I had approached the situation with misguided optimism. Upon waking this morning and like a sleep-stupored zombie wandering to the kitchen to make a cup of coffee and some toast, I snipped open the brand new bag of grounds just as I saw the word “decaf.” Hoping for a placebo-like effect on my brain, I made a cup anyway, tossing grounds into the French press and dousing them with hot water. Mixing the strained coffee with a little fresh milk and sugar.
Oh, oh, oh what a horror. My eyes and my limbs lisping back into sleep. Heaviness settling into my bones. My fingers thudding on the keyboard as if there were little bricks attached to each one.
Oh, no, this would never do. Real coffee needed to be procured immediately. I grumbled my weary body onto my bike and slugged to the nearest grocery store to right the wrong.
Home again, I said good riddance to the failed morning and lay back down in bed. I’d restart the day. And when I woke up, I’d make a cake.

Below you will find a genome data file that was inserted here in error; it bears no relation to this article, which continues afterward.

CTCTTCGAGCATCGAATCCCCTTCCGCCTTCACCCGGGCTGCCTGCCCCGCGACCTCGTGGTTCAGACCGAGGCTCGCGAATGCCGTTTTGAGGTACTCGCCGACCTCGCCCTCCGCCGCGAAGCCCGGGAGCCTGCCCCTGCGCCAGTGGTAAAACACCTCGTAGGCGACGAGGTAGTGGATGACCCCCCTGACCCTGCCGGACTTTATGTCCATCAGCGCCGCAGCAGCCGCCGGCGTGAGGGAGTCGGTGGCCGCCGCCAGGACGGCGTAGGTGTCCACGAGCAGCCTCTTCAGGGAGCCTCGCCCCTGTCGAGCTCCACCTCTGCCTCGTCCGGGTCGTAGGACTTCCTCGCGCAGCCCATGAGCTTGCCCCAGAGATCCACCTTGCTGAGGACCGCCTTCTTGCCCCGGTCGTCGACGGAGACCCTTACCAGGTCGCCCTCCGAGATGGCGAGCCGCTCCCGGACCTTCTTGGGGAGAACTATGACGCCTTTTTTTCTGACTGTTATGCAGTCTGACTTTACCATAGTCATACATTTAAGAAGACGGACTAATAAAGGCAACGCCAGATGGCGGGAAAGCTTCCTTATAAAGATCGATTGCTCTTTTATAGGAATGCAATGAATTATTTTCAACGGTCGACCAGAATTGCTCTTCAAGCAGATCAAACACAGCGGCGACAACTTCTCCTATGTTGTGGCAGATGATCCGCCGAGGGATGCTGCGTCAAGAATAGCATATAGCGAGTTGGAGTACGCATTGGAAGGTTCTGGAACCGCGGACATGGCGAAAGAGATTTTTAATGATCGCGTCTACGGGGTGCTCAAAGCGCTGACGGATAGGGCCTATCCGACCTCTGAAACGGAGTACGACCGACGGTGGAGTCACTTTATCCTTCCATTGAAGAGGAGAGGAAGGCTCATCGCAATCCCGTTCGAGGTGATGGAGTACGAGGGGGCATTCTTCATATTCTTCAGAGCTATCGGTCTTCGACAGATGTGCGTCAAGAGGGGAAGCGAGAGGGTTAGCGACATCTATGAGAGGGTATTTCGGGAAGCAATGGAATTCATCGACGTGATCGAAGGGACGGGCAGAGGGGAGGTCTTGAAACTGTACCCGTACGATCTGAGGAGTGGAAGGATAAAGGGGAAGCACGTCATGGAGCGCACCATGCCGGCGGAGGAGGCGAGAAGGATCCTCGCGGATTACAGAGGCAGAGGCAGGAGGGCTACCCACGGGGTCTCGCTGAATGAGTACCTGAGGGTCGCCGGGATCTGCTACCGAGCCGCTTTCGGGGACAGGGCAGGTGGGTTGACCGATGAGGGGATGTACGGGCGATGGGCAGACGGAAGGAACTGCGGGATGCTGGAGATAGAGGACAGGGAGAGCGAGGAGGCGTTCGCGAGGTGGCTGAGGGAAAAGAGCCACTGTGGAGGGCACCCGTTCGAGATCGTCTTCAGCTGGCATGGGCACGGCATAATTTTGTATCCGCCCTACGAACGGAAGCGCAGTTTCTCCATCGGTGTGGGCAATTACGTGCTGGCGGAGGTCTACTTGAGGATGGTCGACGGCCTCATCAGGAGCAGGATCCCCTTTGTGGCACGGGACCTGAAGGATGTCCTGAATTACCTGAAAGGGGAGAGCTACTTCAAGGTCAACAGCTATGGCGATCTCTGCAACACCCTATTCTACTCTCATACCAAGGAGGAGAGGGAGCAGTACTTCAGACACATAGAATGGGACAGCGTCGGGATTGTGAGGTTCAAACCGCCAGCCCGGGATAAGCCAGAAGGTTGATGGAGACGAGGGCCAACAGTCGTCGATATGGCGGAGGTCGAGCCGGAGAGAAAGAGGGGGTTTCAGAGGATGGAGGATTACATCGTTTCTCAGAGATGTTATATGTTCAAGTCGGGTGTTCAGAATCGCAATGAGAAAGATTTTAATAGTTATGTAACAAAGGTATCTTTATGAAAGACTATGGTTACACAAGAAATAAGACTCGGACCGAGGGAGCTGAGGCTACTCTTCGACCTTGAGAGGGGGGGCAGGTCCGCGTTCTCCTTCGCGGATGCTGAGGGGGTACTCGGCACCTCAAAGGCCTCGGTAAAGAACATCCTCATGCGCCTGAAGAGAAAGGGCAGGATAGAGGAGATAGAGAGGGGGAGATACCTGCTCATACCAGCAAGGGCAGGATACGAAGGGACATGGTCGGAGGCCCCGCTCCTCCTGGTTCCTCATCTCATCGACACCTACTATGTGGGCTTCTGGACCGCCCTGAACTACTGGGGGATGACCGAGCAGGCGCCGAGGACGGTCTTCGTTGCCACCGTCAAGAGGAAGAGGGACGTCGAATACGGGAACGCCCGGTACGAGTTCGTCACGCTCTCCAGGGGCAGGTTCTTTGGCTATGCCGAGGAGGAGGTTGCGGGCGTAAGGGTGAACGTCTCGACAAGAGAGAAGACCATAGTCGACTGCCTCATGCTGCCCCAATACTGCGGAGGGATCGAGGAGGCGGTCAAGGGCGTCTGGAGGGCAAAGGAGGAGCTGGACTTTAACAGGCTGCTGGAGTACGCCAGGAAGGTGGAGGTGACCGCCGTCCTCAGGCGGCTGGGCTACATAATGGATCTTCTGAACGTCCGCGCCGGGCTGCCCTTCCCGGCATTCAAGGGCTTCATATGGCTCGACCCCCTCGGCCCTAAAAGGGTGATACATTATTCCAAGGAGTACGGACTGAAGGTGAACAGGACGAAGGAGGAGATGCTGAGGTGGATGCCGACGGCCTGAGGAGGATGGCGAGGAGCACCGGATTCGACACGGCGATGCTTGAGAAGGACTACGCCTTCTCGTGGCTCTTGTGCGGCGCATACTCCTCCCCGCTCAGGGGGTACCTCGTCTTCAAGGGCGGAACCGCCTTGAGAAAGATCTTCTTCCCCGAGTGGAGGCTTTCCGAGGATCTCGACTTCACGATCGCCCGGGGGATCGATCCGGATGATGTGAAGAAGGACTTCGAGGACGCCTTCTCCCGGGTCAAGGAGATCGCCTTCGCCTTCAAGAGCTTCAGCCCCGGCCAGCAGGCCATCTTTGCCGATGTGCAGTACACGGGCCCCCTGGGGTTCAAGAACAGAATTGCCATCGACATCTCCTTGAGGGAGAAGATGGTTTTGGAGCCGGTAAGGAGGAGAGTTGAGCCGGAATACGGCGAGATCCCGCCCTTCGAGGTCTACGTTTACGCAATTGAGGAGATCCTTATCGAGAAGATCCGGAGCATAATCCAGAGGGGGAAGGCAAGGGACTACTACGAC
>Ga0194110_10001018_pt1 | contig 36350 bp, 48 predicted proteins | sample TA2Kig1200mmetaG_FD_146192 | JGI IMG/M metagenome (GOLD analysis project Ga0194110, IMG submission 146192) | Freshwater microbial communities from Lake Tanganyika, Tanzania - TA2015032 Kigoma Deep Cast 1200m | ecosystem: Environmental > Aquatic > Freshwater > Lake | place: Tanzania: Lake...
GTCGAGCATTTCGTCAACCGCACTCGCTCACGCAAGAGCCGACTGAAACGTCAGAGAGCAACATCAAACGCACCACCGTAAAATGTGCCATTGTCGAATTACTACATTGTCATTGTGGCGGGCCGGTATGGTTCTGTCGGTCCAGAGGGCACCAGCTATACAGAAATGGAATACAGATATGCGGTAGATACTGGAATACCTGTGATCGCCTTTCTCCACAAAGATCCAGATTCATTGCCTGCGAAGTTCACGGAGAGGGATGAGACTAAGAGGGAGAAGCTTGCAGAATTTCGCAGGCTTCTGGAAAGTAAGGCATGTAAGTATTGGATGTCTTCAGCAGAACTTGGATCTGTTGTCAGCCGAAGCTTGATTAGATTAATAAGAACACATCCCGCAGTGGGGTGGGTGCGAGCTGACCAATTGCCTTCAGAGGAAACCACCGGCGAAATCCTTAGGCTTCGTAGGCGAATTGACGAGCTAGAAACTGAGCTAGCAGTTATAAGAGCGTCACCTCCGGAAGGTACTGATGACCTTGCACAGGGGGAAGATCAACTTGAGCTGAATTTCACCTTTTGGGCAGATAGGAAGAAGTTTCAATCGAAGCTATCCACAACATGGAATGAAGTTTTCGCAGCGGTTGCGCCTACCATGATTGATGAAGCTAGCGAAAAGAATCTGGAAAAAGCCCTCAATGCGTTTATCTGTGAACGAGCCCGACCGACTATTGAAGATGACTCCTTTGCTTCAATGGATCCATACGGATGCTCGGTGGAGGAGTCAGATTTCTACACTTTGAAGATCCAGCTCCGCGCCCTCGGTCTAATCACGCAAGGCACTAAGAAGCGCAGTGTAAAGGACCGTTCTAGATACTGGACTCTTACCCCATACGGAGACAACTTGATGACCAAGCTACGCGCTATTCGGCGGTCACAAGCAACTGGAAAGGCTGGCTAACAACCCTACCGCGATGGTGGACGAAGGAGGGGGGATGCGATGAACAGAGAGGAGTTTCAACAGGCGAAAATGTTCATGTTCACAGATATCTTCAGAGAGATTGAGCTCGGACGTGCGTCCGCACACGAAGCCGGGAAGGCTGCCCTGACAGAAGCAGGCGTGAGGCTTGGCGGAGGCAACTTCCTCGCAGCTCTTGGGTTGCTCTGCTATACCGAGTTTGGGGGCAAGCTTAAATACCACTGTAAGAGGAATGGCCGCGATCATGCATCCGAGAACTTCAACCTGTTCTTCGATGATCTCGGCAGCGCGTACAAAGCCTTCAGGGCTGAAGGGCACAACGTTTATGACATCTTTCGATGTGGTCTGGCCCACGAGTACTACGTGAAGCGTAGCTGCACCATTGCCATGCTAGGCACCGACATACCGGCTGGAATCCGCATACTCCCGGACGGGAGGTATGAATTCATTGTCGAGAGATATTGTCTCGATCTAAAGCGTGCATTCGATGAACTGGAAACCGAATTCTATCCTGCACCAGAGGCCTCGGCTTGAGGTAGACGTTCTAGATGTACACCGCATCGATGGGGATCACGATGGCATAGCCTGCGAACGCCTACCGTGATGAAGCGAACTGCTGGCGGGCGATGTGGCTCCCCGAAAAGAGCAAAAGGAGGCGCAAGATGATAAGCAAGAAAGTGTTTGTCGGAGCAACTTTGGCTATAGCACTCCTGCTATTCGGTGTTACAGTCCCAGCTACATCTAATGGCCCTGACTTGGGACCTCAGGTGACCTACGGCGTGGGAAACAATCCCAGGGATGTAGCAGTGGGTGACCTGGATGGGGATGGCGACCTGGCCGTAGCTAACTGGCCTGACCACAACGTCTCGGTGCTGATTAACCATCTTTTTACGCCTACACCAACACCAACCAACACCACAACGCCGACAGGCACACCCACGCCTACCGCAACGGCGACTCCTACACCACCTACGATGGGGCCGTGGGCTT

Status: 15 minutes later
At least, we know that caffeine is real. I’m standing at the wooden bar in the kitchen, sipping a nice, strong (maybe overcompensatingly strong) cup of coffee and whipping up butter, powdered sugar, and an egg yolk into dough.
Yesterday, as Germany faced Portugal in far-off Brazil and the canons began to sound not long after, I was in a garden in Schöneberg picking currants. The bushes were full of ripe little fruits, clustered like grapes, with thin translucent skin bursting red. I filled my bag with one bunch after the other and still found branch upon branch hiding jeweled bunches of berries.
The vuvuzelas blared out into the balmy Berlin evening.
I grew up calling red currants Johannisbeeren, which is what they’re called in German, and Germany being the only place I’d ever seen them. » Continue reading this post...